BLACK VOICES
18/10/2018 03:41 BST | Updated 18/10/2018 18:10 BST

White Woman Calls 911 On Black Anti-Violence Activists At South Carolina Gas Station

“It’s like a riot out here,” the woman said of the group, which included many children.

The internet has just inducted Gas Station Brenda into the Hashtag Hall of Racism Fame.

A white woman who identified herself only as Brenda called the police Sunday on a group of black people who were standing outside a Murphy Express gas station in North Charleston, South Carolina. The group, which included many children, were in the area for a peaceful anti-violence protest, which had ended at Otranto Road in front of the gas station.

The woman claimed that the group was “destroying” the outside of the gas station, according to an audio recording of the call obtained by the Charleston City Paper.

Jonathan Thrower/Facebook
A woman who identified herself as Brenda called police after seeing a group of black people outside of a South Carolina gas station.

Jonathan Thrower, a community activist who filmed the incident, told the City Paper that the group had stopped at the gas station to buy drinks for the younger demonstrators.

“She is the Manager at Murphy’s Gas Station,” Thrower wrote on Facebook, where he goes by the name of Shakem Akhet. “She says she doesn’t care about our money, just leave the store. We stopped there to get the children some drinks after we walked a mile during our Rally.”

Murphy USA, the parent company of Murphy Express, did not respond to HuffPost’s questions on whether the woman was a manager at the gas station and if security footage exists showing signs of misconduct.

Thrower’s video is the latest documentation of a white person calling the police on people of color for apparently unjustified reasons. In this year alone, white people have called or threatened to call the police on a black man who was babysitting white children, a black family who was barbecuing at a park, on a 9-year-old black boy who walked past a white woman, on a black father watching his son’s soccer game and on a group of girls selling water, among other incidents.

“We went and got a lot of elementary and middle school students ’cause this was a youth march,” Thrower told the paper. “When we got to the end of [Otranto] Road, some of the children said, ‘We’re thirsty’ and ‘Can we stop to get something to drink?’”

Thrower said the rest of the group remained on the sidewalk, as requested by an employee, before another woman approached the group and threatened to call 911.

“A cashier came outside and said, ’OK, I just want to make sure everyone stays on the sidewalk,” Thrower told Yahoo Lifestyle. “A few minutes later, a red truck pulls up and a woman gets out and starts yelling, ‘Leave now! Leave now! I’m calling 911.’”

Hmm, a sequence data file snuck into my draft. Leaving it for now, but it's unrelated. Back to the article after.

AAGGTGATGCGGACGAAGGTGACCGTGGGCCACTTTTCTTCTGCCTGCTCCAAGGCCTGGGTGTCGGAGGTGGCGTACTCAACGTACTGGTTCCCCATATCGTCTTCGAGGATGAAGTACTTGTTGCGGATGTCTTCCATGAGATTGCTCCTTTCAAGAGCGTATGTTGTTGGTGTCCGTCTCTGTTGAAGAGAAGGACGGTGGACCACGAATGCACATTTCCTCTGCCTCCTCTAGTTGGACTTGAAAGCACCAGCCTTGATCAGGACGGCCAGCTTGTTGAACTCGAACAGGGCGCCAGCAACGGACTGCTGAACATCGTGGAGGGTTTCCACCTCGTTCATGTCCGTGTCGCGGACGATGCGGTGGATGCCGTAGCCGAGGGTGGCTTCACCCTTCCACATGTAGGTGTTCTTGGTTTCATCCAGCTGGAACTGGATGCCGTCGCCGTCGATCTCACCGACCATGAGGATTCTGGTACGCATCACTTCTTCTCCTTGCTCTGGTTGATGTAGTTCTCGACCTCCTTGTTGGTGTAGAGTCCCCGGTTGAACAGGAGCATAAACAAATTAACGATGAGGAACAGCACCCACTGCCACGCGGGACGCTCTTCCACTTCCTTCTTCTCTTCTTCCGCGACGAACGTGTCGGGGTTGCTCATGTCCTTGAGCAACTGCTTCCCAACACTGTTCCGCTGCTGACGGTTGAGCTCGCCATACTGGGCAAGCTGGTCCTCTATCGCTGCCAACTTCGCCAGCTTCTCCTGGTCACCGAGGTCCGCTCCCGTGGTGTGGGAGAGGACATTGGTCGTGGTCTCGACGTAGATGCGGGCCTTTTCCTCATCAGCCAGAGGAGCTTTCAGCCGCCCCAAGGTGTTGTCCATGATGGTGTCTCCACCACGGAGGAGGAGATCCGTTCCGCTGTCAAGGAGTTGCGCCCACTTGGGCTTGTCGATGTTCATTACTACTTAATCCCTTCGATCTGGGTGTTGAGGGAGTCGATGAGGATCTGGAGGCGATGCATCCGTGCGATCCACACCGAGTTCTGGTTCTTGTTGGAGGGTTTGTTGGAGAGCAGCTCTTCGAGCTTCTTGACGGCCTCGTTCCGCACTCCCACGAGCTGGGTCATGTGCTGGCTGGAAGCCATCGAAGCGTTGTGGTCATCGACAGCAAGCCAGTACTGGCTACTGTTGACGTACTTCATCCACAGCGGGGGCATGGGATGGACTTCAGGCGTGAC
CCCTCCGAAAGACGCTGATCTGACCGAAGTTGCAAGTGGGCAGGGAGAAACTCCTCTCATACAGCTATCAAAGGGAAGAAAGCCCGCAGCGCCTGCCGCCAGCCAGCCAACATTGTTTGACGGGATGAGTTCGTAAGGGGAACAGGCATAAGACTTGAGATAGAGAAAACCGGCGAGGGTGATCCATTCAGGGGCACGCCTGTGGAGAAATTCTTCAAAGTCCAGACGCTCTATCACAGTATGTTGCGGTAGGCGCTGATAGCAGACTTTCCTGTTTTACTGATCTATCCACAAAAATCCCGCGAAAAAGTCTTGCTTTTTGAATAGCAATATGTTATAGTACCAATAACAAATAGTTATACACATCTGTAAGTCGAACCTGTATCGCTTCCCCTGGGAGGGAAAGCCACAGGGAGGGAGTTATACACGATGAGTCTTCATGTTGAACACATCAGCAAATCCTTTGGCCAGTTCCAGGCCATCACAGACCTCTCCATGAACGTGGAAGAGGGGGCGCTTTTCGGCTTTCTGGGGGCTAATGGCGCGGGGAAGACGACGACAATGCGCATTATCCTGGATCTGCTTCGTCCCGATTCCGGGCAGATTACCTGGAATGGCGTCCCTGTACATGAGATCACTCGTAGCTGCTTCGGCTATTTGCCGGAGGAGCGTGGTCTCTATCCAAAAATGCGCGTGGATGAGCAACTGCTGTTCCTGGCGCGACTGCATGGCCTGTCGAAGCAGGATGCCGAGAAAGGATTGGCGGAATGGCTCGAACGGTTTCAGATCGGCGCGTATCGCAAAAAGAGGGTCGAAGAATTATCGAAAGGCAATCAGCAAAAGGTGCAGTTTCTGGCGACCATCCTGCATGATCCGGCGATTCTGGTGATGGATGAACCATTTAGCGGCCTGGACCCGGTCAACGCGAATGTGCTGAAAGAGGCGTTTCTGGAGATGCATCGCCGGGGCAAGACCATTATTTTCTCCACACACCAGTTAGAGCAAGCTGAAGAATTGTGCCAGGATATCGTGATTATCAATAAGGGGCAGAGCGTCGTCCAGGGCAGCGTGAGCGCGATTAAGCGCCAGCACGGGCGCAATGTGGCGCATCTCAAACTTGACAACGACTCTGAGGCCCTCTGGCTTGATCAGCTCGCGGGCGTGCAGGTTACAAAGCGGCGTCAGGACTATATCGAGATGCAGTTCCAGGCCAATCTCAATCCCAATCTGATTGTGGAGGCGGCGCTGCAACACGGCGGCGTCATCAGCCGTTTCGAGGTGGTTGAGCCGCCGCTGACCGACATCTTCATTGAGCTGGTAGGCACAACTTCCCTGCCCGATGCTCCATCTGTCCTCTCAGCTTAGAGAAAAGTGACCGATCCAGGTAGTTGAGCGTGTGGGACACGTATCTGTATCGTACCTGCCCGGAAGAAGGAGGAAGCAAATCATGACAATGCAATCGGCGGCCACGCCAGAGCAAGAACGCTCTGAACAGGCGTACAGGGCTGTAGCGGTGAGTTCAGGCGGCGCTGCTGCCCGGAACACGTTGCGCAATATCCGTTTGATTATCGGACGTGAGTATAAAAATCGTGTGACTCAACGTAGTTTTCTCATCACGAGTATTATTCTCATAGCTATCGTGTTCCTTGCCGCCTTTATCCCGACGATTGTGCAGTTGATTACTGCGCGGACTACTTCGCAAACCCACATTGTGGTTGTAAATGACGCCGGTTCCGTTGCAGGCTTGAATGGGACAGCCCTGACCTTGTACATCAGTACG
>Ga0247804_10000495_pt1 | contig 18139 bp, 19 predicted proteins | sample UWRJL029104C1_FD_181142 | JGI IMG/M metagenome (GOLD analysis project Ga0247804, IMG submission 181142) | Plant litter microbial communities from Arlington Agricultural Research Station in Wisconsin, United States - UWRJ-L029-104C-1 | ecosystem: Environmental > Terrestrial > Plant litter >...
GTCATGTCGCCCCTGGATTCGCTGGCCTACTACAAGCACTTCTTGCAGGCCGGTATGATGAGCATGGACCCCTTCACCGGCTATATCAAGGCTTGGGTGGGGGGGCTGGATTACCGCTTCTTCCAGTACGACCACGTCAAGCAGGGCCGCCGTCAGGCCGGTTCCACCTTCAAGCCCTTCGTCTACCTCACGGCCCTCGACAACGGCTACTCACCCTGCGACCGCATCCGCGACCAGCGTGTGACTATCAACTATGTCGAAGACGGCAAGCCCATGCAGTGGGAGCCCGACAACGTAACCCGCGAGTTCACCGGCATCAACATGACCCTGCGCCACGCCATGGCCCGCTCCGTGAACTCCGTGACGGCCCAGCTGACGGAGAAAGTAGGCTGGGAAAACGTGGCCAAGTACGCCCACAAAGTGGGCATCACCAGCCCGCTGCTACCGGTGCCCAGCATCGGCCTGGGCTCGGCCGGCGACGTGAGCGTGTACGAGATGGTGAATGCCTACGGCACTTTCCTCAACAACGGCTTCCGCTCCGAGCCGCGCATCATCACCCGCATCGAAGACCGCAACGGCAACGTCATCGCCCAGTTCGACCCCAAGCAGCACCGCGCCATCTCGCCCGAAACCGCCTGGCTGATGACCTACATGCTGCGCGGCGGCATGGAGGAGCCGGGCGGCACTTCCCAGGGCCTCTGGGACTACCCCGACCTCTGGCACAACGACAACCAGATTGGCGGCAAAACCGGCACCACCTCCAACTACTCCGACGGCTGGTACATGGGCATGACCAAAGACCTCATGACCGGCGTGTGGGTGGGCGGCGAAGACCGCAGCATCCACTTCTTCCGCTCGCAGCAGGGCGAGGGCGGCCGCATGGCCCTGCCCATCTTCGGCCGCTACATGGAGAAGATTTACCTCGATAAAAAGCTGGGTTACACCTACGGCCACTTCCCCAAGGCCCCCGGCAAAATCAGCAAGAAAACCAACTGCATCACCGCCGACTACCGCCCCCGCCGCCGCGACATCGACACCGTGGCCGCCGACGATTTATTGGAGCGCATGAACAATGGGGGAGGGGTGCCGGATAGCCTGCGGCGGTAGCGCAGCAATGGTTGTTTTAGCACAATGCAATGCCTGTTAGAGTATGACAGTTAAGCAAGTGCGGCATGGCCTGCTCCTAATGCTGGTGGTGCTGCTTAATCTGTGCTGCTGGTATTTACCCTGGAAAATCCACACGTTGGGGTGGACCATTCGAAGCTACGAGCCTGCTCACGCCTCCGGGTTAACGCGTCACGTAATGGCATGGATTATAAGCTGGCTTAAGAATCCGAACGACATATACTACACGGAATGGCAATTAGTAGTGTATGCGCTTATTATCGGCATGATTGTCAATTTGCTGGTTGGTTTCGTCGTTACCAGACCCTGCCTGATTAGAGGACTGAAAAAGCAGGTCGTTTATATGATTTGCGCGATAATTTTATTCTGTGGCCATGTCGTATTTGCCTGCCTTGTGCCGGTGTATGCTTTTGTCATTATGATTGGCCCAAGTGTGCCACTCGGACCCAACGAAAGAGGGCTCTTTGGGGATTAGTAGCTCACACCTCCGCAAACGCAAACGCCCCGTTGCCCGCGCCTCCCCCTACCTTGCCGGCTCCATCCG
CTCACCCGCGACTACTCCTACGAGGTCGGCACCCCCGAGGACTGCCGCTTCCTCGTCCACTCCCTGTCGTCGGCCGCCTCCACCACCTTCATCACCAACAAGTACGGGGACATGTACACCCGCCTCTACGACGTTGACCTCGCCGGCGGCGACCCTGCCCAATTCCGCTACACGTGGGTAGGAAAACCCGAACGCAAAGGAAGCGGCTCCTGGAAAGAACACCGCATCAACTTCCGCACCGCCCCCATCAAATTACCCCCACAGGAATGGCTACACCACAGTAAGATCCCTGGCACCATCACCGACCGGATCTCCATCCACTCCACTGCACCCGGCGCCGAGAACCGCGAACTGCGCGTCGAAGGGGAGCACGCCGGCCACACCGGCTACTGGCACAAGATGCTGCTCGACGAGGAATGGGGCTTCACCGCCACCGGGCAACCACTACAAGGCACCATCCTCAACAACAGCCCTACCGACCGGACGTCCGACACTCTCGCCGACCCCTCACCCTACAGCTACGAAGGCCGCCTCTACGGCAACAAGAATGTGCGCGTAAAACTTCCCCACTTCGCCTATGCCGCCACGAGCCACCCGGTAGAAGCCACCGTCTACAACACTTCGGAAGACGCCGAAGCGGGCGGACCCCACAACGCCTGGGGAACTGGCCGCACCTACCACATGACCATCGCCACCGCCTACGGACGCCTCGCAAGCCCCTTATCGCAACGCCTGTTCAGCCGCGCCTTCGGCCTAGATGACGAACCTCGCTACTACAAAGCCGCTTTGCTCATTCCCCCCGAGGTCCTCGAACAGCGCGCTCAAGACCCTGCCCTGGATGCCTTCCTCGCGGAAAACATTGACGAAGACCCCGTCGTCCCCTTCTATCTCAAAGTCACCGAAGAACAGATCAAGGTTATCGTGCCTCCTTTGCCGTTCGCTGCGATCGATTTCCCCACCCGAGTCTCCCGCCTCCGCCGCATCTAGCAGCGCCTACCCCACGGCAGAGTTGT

The Charleston City Paper obtained audio of the 911 call and published it on Tuesday, which Thrower also uploaded to his Facebook.

As heard in the recording, a woman who identified herself as Brenda told police dispatchers that about 30 people were “absolutely destroying the outside” of the store.

She also claimed they were leaving trash everywhere and were “hitting” gas pumps “down.”

“It’s like a riot out here,” she told the dispatcher as she repeatedly asked for police to arrive. 

Video filmed by Thrower shows the group standing outside of the store while a man and a woman with a phone pace near a red truck. 

When asked by the dispatcher whether she or anyone else was in danger, the woman replied, “No.” The woman also said “no” when the dispatcher asked if any person in the group had “put hands” on another person. 

The group had moved along by the time North Charleston police officers responded to the call, and no report was taken, police spokesperson Spencer Pryor told the City Paper.

After North Charleston saw a spike in homicides in 2017, the city’s police chief, Reggie Burgess, began holding “Stop the Violence” marches around the community. The anti-violence march Thrower participated in on Sunday was held in the same vein. 

“We don’t have to know each other,” a promotional flyer for Sunday’s demonstration read. “Peace in the streets. Respect your elders. Spread your wings and soar.”

“I felt sick when I heard the 911 call,” Thrower told Yahoo. “A few kids said, ‘Every time we try to do something good, they call the police.’ I kept reassuring them that this was part of conflict resolution and why we walked that day.”

Murphy USA, a national gas station chain, told Yahoo in a statement that 30 to 40 people were gathered outside of the Murphy Express location in North Charleston. The company said members of the group refused to leave after being asked to do so by an employee, which prompted a call to law enforcement.

“Safety issues arose due to people, many of which were young children, being in and around the flow of store traffic, and disruptions to the business were caused by an external emergency fuel stop button being struck numerous times, which shut down all fuel pumps at our site,” the statement read.

Reacting to the 911 audio recording, Thrower disputed the woman’s claims in a Facebook Live video on Tuesday.

“We had kids out there. This lady said we were rioting,” Thrower said. “If you listen to the 911 call and you watch the video, you’ll see us standing up there nice and calm and she ran up on me.”

“White people, y’all got to check other white people behind this shit too,” he added.

Thrower is now organizing a boycott of the Murphy Express gas station and calling for the woman to be fired.